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EDITORIAL OF THE IMPHAL FREE PRESS
Much tears and blood have flowed down the rivers of Manipur over the three bills which have been in the thick of a controversy, deservingly or not. The three bills, were together meant to do for Manipur what the Inner Line Permit system does for three other Northeast states, Nagaland, Mizoram and Arunachal Pradesh. Unfortunately for Manipur, the intents of these bills have been interpreted so radically differently by different section of the people, which is why the state is on fire now. What is the way forward now? This is a question the whole state, whichever side of the divide they belong to, should be interested in. Without even trying anymore to analyse the merits and demerits of the different interpretations (which incidentally we have done many times before, and indeed have reproduced the actual texts of the bills to encourage all to go the actual contents rather than go just by what others have interpreted them as), let everybody agree on one thing. The friction must end. Let there be a line introduced clearly stating that the three bills will be applicable to the valley districts only for now, and will remain so till such a time there is a consensus on whether their provisions are needed in the hill districts as well.
This should not hurt anybody. The fear of the tribal population that the bills were meant to facilitate encroachment on tribal land will be put to rest effectively, and the non-reserved valley districts too need not be worried by this, for as everybody campaigning or supporting the passage of the bills have been taking pains to explain, the bills were not meant to affect the hills districts at all. Two of the bills, the Manipur Land Revenue and Land Reforms (Seventh Amendment) Bill, 2015, and the Manipur Shops and Establishments (Second Amendment) Bill, 2015, seek amendments of existing Acts which do not apply to the hills as they were, and say nothing about altering their jurisdictions, so they would not have affect the hills as they were. In other words, these two can be left alone. Together they were designed to prevent unrestrained transfer of landed properties to non “Manipur People”. The third Bill, the Protection of Manipur People Bill, 2015, is the only fresh Bill, and also mentions that its definition of “Manipur People” will be applicable to the whole of the state. This is the Act which would entail setting up a directorate, therefore fiscal involvement, which probably is another reason why it was interpreted as a money bill. Our suggestion is, for the time being, let this Bill define “Valley People” and not “Manipur People”, although we suggest the parameter of 1951 as base year of settlement be relaxed, as we have been suggesting in the case of the definition of “Manipur People” too, if not for anything else, than to avoid legal hurdles, both in terms of national as well as international law. It will also be the humane thing to do. This will serve the purpose of the ILPS equally well, and allay tribal fears as well, for let there be no doubt, it is the valley land which is under increasing pressure in the face of population influx, and not the hills. The hill lands are as it is already protected from ownership transfers to non-tribals. Official population density figures of the two regions will bear testimony to this any day.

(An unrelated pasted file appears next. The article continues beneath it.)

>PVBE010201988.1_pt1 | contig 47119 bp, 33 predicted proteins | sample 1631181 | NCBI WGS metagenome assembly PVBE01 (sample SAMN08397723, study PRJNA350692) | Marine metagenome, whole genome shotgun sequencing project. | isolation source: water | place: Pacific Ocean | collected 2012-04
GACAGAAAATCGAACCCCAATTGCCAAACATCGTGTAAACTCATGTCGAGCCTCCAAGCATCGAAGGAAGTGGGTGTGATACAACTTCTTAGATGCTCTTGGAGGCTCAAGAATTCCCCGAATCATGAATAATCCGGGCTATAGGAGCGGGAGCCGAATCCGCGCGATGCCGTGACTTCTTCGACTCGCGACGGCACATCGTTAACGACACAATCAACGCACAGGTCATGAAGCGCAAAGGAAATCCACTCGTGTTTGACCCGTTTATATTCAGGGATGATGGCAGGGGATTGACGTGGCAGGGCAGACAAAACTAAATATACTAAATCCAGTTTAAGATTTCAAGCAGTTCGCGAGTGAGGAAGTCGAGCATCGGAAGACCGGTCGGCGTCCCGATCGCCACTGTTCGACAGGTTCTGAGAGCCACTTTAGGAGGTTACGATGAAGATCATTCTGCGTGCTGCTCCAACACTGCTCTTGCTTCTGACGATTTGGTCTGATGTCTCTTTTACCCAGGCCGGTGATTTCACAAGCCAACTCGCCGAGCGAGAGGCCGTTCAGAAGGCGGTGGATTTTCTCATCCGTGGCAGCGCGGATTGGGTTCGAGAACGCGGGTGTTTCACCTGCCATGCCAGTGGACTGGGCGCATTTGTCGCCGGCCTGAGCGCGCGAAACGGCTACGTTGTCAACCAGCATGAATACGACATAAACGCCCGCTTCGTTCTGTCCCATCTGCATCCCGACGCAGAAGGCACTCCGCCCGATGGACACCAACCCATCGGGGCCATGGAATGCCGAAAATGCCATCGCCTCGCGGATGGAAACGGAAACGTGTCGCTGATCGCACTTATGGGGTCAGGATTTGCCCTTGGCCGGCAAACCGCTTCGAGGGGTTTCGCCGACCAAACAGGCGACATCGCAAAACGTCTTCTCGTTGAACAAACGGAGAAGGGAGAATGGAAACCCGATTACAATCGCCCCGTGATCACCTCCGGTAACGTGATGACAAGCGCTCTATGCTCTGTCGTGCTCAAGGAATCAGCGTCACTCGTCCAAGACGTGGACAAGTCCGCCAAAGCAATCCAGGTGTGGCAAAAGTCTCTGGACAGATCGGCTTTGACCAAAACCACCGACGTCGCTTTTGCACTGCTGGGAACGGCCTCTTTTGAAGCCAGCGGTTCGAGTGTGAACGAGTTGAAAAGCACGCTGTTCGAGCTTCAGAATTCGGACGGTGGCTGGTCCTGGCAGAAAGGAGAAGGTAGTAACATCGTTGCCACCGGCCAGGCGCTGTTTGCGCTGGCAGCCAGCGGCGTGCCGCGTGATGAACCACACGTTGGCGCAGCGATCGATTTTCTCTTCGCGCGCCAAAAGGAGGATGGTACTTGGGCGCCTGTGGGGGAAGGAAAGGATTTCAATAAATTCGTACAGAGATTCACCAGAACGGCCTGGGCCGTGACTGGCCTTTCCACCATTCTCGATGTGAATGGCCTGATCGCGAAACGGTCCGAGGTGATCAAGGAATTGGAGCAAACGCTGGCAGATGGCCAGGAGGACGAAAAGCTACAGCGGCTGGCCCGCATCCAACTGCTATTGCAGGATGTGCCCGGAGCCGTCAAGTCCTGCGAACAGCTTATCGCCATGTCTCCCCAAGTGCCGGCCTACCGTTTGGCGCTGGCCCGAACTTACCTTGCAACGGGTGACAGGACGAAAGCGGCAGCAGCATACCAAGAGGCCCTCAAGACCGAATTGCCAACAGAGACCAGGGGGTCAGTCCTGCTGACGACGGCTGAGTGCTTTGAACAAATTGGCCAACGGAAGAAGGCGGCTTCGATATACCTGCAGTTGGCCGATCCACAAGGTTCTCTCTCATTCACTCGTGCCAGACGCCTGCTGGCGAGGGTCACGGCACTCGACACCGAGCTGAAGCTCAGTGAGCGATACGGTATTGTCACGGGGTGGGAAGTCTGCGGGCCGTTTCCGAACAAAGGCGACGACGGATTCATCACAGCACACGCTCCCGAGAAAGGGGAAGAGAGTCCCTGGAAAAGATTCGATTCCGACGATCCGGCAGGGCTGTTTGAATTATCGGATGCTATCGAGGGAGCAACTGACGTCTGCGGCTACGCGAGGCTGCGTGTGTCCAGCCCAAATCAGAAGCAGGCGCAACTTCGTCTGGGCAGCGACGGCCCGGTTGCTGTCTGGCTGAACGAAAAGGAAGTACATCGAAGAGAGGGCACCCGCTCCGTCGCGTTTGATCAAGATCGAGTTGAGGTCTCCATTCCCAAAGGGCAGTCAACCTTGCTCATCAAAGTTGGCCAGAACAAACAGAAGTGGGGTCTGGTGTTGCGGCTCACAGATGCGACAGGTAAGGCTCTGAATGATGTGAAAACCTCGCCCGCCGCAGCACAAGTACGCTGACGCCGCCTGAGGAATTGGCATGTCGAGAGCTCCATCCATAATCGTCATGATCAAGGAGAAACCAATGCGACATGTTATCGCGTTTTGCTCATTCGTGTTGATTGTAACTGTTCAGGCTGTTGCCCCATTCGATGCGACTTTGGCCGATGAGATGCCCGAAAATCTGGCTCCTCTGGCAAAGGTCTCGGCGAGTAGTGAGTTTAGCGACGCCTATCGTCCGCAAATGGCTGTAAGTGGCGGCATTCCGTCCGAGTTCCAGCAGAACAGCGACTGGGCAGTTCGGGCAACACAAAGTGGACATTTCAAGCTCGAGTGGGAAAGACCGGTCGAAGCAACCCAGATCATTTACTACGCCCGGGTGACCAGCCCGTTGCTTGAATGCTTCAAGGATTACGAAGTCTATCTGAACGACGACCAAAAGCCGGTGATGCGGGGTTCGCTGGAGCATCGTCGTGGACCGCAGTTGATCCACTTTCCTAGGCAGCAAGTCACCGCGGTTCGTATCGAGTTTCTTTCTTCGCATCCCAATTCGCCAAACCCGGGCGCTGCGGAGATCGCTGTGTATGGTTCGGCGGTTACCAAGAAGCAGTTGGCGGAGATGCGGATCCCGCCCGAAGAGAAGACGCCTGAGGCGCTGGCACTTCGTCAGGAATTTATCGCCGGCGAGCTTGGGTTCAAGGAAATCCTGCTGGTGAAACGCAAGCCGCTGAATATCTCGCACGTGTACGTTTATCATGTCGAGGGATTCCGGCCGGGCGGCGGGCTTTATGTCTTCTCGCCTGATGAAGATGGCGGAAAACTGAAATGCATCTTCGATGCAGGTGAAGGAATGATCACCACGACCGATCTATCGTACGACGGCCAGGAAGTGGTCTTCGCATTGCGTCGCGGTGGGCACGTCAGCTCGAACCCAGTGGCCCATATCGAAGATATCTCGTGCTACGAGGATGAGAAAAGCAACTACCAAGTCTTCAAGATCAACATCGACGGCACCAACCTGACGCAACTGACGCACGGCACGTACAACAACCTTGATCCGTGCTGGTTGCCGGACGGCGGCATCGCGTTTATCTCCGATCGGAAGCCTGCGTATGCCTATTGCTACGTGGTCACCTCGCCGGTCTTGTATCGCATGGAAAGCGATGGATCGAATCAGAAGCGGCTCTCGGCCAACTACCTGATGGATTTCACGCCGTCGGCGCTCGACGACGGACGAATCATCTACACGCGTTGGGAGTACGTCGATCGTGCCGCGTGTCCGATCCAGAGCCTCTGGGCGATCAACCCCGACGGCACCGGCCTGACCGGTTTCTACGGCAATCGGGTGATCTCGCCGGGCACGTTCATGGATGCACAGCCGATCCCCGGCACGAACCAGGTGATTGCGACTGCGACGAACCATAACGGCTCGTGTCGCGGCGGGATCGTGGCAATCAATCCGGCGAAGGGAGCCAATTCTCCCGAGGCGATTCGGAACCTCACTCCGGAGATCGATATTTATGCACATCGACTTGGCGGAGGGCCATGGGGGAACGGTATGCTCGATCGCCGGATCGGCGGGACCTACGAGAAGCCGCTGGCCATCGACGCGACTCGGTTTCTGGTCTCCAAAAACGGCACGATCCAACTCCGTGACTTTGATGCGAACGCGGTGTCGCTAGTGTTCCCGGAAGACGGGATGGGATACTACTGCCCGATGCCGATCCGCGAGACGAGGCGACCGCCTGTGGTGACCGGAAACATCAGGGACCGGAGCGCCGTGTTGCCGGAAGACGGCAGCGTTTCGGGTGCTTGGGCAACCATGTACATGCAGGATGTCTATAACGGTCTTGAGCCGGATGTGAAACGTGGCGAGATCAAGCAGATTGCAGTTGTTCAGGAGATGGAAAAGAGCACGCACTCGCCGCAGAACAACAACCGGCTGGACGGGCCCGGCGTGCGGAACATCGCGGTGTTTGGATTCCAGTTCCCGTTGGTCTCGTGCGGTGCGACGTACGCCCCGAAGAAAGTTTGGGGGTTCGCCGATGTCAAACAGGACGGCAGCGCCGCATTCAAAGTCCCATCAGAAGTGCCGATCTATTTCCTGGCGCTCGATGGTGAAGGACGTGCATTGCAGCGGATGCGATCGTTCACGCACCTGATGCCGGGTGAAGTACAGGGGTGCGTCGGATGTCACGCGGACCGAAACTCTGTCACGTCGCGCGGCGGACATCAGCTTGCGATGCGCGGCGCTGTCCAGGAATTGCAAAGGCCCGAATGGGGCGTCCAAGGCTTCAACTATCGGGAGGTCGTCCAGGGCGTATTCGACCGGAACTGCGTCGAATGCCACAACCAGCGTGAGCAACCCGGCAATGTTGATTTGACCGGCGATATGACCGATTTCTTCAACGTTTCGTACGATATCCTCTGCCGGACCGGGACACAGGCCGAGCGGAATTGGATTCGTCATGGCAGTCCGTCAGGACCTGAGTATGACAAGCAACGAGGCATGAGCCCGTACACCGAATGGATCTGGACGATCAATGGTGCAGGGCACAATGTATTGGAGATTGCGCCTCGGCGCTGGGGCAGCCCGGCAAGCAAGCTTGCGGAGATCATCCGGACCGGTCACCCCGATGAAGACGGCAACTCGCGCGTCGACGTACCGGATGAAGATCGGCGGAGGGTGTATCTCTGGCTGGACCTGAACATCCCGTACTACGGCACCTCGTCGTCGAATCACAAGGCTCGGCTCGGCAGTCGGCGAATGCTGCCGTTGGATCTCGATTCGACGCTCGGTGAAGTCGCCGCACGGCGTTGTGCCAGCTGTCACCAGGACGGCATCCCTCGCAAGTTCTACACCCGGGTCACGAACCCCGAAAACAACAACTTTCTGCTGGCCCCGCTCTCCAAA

Let the communities in the state agree to a formula like this to resolve the current crisis of faith. It is painful to see “experts” in the metropolises, with only half-baked knowledge of the issues here, explaining our problems for us and others, recycling the little data and arguments they have of a stereotypical, primitive conflict scenarios of the state they imagine, over and over again under different headlines, sometimes favouring one argument and at other times the other, all with a false air of superiority of judgment and fairness. One cannot help being reminded of the Meitei saying “Choubi chaphu kaire, Kwak haraore”, essentially saying the pot of rice was dropped and broke, and the only ones happy are the ravens. In later years, as and when everybody and feels the need for it, a more broad-based law of a similar nature, applicable to all of the state can be thought of. As of now, what the state should be looking for is a law that serves the purpose of checking the marginalisation of indigenous population but at the same time allaying all fears of different sections of the population. Both these purposes will be well served by reserving the three bills to the valley districts for now.